The approval of the deal by Competition Authority carried conditions that fit in with BDC’s divestment strategy that entails citizen empowerment. One of the conditions is that Nampak Southern African Holdings Ltd (“NSAH”) shall sell shares in Newco of not less than 10% but not more than 20% to a citizen of Botswana controlled entity or citizen of Botswana within 12 months upon implementation of this transaction
While there had been fears that the merger will result in job losses especially at a time when the country is grappling with retrenchments and unemployment, the antitrust body placed a strong condition that will guard against such occurrences.
“The end line business will not relocate out of Botswana and shall remain a manufacturing business and not change into a sole distribution business. In the event that market circumstances change to the point where NSAH resolve to exit the market in Botswana, NSAH shall notify the Authority of their intention to sell the company as a going concern to interested parties,” the authority said.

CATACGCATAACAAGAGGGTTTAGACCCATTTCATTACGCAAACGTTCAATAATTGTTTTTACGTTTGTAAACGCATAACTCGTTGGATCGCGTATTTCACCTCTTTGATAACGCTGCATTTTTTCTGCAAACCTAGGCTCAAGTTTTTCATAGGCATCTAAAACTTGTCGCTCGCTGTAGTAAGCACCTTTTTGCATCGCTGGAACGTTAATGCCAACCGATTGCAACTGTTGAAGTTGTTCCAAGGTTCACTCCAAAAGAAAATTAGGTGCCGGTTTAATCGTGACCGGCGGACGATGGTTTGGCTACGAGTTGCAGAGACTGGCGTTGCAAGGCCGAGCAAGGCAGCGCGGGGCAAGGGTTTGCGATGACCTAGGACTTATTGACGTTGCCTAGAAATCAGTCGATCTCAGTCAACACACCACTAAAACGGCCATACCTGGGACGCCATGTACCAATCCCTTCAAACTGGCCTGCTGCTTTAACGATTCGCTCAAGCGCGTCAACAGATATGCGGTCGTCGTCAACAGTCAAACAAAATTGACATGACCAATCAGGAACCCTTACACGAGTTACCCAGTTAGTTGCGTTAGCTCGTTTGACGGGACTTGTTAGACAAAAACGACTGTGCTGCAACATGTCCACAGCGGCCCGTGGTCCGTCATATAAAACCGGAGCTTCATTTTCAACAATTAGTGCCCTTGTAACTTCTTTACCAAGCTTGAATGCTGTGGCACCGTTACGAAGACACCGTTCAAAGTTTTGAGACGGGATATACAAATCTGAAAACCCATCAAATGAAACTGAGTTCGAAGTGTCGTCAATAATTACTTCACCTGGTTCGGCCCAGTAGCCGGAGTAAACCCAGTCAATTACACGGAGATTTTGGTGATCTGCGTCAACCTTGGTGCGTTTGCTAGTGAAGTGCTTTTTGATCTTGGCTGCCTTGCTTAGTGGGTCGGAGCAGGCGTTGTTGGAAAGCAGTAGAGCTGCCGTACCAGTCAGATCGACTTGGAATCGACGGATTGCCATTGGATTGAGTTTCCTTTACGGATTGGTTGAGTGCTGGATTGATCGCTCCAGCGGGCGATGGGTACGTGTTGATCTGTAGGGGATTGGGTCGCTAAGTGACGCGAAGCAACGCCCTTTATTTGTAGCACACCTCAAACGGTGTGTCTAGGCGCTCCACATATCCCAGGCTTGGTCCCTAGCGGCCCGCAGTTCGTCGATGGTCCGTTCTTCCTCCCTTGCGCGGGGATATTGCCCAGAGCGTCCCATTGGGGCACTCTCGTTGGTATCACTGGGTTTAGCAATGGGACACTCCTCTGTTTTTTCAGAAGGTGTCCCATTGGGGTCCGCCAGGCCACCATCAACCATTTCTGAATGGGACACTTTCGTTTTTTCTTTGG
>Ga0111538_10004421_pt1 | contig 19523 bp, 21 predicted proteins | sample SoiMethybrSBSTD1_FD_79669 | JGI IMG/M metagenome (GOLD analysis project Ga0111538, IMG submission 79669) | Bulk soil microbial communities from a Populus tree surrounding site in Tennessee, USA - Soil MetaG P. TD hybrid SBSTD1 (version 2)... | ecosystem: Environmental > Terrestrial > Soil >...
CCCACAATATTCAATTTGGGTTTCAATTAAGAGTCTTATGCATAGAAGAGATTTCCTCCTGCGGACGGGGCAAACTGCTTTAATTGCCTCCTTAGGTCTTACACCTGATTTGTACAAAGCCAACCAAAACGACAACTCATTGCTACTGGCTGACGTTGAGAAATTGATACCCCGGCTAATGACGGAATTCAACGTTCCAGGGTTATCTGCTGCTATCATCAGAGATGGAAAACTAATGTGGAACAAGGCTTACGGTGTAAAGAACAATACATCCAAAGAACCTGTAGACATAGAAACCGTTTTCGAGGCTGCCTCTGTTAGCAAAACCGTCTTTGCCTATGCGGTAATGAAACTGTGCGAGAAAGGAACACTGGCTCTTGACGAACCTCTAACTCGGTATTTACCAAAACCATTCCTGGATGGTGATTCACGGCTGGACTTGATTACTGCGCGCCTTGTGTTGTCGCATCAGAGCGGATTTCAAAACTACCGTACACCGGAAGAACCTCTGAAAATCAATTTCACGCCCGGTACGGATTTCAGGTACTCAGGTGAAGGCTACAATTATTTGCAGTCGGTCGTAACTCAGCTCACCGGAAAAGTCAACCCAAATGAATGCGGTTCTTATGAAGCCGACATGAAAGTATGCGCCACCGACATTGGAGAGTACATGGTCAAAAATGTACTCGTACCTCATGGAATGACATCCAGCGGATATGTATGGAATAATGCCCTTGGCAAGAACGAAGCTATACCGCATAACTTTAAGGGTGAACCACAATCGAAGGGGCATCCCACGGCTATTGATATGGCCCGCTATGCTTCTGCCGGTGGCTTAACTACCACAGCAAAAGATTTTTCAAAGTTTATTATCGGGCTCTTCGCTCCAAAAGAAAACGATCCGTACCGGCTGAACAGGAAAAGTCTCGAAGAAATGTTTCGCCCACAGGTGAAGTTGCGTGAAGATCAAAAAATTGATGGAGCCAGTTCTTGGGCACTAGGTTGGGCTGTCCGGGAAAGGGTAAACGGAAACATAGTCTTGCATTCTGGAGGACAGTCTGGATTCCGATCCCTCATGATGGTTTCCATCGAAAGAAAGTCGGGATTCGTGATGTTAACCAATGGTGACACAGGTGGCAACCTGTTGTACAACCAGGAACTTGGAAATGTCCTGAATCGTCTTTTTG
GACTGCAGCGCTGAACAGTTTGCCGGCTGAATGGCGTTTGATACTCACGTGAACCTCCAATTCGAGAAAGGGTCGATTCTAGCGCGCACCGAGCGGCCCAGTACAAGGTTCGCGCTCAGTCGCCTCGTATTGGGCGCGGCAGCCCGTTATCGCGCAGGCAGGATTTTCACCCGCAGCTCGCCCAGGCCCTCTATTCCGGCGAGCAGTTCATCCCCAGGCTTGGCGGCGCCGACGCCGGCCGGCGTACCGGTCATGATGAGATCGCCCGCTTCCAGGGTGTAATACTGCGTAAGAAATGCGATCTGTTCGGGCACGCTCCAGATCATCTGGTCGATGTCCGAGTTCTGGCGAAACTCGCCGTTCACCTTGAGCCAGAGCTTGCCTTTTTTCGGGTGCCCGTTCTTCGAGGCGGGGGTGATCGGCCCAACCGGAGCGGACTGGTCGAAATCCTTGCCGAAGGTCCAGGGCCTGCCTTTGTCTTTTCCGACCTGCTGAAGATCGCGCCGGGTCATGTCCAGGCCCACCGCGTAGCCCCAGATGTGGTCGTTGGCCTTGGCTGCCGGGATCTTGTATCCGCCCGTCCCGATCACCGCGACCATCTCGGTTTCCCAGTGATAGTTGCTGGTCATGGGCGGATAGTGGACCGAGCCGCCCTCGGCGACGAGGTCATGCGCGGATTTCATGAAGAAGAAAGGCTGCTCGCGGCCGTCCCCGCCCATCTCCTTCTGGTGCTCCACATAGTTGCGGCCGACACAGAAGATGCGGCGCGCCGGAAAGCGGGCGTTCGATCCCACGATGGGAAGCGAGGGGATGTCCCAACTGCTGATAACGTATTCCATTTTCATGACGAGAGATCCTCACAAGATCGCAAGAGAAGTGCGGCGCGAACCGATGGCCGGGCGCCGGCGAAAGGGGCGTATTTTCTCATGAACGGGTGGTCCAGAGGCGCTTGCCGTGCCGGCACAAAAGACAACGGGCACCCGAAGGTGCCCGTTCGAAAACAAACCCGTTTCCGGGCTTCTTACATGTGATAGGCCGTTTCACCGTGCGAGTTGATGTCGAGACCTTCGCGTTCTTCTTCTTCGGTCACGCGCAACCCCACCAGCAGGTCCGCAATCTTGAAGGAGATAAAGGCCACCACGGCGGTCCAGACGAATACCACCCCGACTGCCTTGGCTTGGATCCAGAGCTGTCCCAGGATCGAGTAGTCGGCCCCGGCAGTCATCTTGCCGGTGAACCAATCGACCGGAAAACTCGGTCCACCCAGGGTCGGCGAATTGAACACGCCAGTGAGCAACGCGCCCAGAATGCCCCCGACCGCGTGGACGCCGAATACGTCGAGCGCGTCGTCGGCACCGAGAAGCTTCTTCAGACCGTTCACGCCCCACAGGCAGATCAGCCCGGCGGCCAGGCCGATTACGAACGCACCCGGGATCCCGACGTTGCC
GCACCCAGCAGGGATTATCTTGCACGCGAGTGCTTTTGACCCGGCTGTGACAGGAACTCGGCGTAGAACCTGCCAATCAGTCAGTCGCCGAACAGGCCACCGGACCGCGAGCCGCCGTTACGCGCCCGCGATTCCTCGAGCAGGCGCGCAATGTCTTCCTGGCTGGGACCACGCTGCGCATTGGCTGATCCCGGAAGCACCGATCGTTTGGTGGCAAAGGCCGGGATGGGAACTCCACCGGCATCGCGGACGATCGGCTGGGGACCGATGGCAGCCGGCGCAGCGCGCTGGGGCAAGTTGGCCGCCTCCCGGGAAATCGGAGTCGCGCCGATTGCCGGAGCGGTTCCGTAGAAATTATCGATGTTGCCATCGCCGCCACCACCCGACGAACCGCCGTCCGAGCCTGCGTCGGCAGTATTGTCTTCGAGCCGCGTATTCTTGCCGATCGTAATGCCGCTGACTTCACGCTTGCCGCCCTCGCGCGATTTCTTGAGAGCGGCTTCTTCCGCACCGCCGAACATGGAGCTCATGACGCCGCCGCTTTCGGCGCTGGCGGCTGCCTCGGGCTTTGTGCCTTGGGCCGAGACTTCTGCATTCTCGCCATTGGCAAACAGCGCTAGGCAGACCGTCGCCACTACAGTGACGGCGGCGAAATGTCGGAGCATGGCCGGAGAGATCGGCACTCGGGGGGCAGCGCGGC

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The recent study on youth entrepreneurship in Botswana has identified difficult access to funding, land, machinery, lack of entrepreneurial mindset and proper training as serious challenges that continue to hamper youth entrepreneurship development in this country.
The study conducted by Alliance for African Partnership (AAP) in collaboration with University of Botswana has confirmed that despite the government and private sector multi-billion pula entrepreneurship development initiatives, many young people in Botswana continue to fail to grow their businesses into sustainable and successful companies that can help reduce unemployment.